Lab Manager

What Do Mass Spectrometer Users Have to Say?

Learn the most common sample types analyzed and more from the latest mass spectrometer user survey results

By Erica Tennenhouse

Mass spectrometers, measuring the mass-to-charge ratio of charged particles to determine their molecular weight, have not quite become a routine acquisition for every lab that might benefit from them. Four parts are standard in all mass spectrometers: a sample inlet, an ionization source, a mass analyzer, and an ion detector.

Top 6 Questions You Should Ask When Buying a Mass Spectrometer

  1. What factors come into play when determining the MS specifications you require in terms of throughput, sensitivity, robustness, software control, ease of use, and ease of maintenance?
  2. What differentiates the vendor’s MS from others offered, in terms of performance and how easy it would be to upgrade?
  3. How do you validate the specification claims presented by the vendor?
  4. Has the data processing software been designed for enhanced analytics, with lab workflow in mind and does it support critical compliance requirements?
  5. What are important price points to keep in mind when selecting an MS?
  6. Laboratories need fast and effective services, including an effective distribution of spare parts, instruments, service personnel, and education/ training. How does the company serve these needs globally?

Primary application for mass spectrometer use as reported by survey respondents:

Test water quality or food contamination 32%
Determine structures of drugs and metabolites 30%
Other 30%
Quantitate (relative or absolute) proteins in a given sample 26%
Determine protein structure, function, folding, and interactions 21%
Screen for metabolites in biological systems 20%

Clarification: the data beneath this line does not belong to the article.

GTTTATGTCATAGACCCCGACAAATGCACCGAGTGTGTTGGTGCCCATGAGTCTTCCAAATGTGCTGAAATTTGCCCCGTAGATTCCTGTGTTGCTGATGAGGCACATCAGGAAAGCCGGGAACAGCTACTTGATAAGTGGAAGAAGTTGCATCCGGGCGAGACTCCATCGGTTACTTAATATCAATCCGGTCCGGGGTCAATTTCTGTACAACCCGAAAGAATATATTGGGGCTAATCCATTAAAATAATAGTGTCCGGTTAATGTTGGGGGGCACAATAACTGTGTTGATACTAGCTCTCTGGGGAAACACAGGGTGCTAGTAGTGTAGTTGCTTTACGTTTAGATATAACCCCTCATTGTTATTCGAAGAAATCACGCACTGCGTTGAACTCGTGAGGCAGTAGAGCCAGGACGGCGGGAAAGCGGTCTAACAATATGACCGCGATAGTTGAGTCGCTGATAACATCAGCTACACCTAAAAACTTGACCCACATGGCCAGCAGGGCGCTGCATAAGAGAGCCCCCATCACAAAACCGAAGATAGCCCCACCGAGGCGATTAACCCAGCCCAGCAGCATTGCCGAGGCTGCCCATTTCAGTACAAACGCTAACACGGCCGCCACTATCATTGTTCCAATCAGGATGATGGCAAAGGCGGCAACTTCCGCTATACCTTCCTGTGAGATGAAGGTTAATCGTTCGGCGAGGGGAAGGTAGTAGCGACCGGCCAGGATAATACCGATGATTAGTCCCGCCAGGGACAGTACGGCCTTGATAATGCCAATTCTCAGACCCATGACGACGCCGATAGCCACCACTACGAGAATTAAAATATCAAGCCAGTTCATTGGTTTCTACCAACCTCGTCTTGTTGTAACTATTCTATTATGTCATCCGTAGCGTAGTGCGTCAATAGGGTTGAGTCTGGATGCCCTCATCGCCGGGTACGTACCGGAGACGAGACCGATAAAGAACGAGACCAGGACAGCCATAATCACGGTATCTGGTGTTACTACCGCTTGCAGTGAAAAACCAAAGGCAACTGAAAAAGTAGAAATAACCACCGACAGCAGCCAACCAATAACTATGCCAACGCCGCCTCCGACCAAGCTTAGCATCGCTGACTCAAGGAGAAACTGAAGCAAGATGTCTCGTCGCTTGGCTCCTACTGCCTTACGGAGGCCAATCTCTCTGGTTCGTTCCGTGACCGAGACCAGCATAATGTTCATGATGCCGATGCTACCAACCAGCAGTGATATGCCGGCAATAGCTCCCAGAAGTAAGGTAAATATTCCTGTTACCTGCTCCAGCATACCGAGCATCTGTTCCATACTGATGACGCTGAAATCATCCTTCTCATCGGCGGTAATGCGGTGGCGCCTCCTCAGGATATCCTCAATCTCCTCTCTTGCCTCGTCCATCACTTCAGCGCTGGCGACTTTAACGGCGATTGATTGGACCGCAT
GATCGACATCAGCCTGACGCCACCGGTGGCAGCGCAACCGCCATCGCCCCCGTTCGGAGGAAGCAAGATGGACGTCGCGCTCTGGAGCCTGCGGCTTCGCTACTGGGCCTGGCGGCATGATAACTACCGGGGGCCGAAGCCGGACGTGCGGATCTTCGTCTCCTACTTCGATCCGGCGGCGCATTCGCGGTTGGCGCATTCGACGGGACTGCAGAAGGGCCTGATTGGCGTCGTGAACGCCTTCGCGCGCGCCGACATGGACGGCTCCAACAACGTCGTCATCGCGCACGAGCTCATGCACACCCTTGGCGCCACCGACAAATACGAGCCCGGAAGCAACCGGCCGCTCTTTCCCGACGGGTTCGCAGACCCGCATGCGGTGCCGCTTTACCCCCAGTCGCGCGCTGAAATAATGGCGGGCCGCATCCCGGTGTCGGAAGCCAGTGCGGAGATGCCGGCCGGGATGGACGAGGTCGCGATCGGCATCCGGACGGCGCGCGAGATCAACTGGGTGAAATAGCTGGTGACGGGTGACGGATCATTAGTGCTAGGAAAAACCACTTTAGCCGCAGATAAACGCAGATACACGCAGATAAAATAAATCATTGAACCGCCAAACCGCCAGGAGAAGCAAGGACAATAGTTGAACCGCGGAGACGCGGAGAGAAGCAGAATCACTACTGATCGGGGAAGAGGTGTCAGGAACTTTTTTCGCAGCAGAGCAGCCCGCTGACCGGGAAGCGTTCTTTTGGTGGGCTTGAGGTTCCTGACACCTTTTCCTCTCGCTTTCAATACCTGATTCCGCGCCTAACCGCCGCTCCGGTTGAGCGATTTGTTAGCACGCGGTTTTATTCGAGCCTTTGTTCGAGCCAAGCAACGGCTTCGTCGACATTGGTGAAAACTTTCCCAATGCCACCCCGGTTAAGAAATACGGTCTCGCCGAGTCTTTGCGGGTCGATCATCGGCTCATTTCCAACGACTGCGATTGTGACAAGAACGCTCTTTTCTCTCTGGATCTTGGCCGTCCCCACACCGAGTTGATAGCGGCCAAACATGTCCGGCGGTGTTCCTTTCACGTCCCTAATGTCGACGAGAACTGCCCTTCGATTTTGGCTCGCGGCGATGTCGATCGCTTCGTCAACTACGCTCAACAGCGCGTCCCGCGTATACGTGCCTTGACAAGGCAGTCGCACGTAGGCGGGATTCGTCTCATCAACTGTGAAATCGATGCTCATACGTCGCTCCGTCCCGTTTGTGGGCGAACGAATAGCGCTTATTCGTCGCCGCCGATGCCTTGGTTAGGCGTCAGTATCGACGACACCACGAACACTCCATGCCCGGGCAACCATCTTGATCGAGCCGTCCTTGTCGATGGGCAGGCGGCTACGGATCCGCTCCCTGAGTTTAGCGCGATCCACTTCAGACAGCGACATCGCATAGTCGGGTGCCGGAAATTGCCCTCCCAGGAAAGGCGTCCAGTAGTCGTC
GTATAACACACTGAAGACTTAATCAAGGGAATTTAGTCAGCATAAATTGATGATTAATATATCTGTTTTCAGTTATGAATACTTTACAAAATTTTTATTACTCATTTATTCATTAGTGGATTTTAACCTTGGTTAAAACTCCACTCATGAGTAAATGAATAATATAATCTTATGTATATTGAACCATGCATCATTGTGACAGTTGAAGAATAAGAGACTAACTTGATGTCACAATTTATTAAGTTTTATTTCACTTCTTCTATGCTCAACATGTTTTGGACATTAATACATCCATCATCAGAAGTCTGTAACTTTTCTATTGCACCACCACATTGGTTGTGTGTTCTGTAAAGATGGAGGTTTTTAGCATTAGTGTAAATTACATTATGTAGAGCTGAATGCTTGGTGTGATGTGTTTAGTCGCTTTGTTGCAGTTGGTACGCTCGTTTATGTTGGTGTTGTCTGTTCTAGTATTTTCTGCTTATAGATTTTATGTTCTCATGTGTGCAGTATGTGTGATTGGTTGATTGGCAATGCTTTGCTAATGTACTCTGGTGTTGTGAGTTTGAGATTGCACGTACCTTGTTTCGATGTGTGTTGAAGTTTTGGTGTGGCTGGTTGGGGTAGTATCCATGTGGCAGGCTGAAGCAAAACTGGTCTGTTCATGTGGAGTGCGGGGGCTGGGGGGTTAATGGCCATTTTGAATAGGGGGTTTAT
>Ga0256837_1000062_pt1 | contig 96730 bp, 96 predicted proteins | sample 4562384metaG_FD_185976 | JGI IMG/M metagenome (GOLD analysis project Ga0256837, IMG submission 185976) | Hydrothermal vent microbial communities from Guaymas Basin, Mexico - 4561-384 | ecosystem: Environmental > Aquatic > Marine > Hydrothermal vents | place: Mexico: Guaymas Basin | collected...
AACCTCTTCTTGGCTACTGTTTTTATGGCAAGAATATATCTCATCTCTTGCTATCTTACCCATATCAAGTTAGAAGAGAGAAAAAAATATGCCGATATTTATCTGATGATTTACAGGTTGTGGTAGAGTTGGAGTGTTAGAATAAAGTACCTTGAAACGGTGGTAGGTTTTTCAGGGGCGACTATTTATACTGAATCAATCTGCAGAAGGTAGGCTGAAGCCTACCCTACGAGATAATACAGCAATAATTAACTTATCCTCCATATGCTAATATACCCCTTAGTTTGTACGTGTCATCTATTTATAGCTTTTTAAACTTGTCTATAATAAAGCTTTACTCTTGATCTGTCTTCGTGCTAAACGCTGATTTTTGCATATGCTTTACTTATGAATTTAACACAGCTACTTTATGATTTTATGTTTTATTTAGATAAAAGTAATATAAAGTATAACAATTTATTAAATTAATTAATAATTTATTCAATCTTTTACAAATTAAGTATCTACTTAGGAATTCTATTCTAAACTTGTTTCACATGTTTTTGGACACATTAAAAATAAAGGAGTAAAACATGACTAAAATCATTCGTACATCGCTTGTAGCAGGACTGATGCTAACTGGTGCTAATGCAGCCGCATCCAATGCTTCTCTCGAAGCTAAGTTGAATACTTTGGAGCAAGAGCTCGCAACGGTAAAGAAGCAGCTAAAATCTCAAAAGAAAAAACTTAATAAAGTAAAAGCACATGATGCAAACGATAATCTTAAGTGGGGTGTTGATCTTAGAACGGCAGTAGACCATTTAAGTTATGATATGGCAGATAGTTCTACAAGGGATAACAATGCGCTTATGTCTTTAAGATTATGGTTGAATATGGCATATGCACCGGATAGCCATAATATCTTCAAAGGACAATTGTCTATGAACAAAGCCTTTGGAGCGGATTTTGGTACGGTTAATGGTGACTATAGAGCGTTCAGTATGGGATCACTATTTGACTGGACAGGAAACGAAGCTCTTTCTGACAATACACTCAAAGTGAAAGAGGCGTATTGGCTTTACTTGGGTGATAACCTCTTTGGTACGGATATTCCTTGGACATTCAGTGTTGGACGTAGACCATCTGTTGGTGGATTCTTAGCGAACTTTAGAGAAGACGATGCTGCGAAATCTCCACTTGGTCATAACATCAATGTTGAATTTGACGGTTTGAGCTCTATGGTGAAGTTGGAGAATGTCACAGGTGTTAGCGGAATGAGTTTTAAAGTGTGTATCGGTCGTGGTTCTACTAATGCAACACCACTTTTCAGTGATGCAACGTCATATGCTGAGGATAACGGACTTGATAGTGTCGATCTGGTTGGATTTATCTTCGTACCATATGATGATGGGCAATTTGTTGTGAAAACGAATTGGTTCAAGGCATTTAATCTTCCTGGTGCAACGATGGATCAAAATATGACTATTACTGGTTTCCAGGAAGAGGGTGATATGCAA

Detect disease biomarkers 16%
Detect specific post-translational modifications throughout complex biological mixtures 14%
Perform forensic analyses 12%
Sequence oligonucleotides 3%

Sample types analyzed by survey respondents

Blood, body fluids, and cultures 32%
Drinking water 26%
Human blood and body fluids 26%
Animal tissue 25%
Pharmaceuticals 25%
Food and food related products 22%
Waste water 21%
Soils 19%
Air 17%
Clinical samples 17%
Plants 17%
Polymers 15%
Petroleum and related products 13%
Gases 12%
Metals 10%
Oils 10%
Rocks and minerals 10%
Controlled substances/narcotics 6%
Cosmetics 6%

Some of the most exciting applications of mass spectrometry, as reported by survey respondents:

  • Metabolomics
  • Structure elucidation
  • SIMS analysis
  • Intact protein analysis
  • Aerosol chemistry
  • Forensic analysis of contaminated currency
  • PK analysis

For more information on mass spectrometers, including useful articles and a list of manufacturers, visit

See survey results from previous years:

Categories: Surveys

Published In

Funding Science in the Trump Era

Published: October 13, 2017

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